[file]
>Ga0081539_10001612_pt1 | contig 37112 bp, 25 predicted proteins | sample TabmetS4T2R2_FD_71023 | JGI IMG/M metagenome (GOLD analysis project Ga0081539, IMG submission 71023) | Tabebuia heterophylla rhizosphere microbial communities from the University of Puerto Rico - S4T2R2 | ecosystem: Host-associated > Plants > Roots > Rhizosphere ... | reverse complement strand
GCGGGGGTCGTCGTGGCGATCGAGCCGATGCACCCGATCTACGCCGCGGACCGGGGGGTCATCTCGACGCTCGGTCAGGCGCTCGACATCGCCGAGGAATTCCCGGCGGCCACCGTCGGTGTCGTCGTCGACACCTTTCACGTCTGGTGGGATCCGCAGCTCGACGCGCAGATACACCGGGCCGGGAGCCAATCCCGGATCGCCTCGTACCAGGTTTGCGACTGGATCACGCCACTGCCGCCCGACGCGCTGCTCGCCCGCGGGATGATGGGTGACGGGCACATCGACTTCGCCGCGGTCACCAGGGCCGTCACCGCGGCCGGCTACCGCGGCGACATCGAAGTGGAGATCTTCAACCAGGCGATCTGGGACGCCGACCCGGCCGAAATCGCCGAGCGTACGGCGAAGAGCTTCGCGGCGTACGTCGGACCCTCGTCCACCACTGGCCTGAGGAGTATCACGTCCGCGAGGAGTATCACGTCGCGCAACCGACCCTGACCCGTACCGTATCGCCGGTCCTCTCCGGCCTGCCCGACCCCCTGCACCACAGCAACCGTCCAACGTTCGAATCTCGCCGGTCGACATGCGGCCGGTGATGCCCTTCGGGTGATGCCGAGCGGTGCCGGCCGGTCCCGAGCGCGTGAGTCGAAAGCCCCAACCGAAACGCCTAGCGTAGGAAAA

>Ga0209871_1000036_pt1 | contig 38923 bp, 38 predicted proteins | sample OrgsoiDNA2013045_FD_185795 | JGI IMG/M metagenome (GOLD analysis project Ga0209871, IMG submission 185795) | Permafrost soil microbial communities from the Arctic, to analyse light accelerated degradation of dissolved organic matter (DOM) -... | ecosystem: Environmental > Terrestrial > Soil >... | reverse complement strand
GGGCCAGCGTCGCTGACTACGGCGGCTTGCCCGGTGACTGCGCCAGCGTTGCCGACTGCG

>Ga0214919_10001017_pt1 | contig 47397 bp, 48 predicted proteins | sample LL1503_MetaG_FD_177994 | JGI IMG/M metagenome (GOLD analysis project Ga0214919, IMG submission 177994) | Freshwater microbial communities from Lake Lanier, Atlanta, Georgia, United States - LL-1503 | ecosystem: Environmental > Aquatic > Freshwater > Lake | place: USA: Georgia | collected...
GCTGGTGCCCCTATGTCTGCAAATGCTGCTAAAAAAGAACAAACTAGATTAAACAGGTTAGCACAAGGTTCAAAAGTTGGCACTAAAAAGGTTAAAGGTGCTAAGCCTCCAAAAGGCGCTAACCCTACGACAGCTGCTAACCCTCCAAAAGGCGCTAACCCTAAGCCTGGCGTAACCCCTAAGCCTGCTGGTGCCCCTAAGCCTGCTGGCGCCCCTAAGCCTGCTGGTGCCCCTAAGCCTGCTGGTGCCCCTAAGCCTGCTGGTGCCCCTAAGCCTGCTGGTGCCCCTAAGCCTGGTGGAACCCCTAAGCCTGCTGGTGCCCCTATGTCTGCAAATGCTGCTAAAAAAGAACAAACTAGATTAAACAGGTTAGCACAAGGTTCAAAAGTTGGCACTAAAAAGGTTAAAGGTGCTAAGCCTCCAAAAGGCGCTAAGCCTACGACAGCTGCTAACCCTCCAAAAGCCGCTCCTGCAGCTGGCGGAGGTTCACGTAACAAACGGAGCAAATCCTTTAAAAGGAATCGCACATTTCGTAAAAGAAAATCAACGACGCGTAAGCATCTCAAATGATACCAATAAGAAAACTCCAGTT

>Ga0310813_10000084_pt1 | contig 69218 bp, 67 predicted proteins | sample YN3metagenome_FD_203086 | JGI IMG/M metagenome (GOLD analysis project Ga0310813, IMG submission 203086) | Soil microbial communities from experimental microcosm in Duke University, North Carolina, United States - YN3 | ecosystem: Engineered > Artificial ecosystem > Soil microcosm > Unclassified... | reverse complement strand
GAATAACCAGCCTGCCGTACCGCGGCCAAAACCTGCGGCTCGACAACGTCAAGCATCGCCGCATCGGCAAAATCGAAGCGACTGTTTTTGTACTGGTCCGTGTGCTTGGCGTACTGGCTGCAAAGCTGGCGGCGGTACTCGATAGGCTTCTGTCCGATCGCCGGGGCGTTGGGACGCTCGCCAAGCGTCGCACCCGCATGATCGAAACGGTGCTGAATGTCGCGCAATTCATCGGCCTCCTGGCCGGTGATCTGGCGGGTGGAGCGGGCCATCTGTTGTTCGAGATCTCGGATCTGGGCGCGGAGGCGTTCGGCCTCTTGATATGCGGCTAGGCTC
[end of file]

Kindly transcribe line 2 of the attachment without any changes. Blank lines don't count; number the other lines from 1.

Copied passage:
GCGGGGGTCGTCGTGGCGATCGAGCCGATGCACCCGATCTACGCCGCGGACCGGGGGGTCATCTCGACGCTCGGTCAGGCGCTCGACATCGCCGAGGAATTCCCGGCGGCCACCGTCGGTGTCGTCGTCGACACCTTTCACGTCTGGTGGGATCCGCAGCTCGACGCGCAGATACACCGGGCCGGGAGCCAATCCCGGATCGCCTCGTACCAGGTTTGCGACTGGATCACGCCACTGCCGCCCGACGCGCTGCTCGCCCGCGGGATGATGGGTGACGGGCACATCGACTTCGCCGCGGTCACCAGGGCCGTCACCGCGGCCGGCTACCGCGGCGACATCGAAGTGGAGATCTTCAACCAGGCGATCTGGGACGCCGACCCGGCCGAAATCGCCGAGCGTACGGCGAAGAGCTTCGCGGCGTACGTCGGACCCTCGTCCACCACTGGCCTGAGGAGTATCACGTCCGCGAGGAGTATCACGTCGCGCAACCGACCCTGACCCGTACCGTATCGCCGGTCCTCTCCGGCCTGCCCGACCCCCTGCACCACAGCAACCGTCCAACGTTCGAATCTCGCCGGTCGACATGCGGCCGGTGATGCCCTTCGGGTGATGCCGAGCGGTGCCGGCCGGTCCCGAGCGCGTGAGTCGAAAGCCCCAACCGAAACGCCTAGCGTAGGAAAA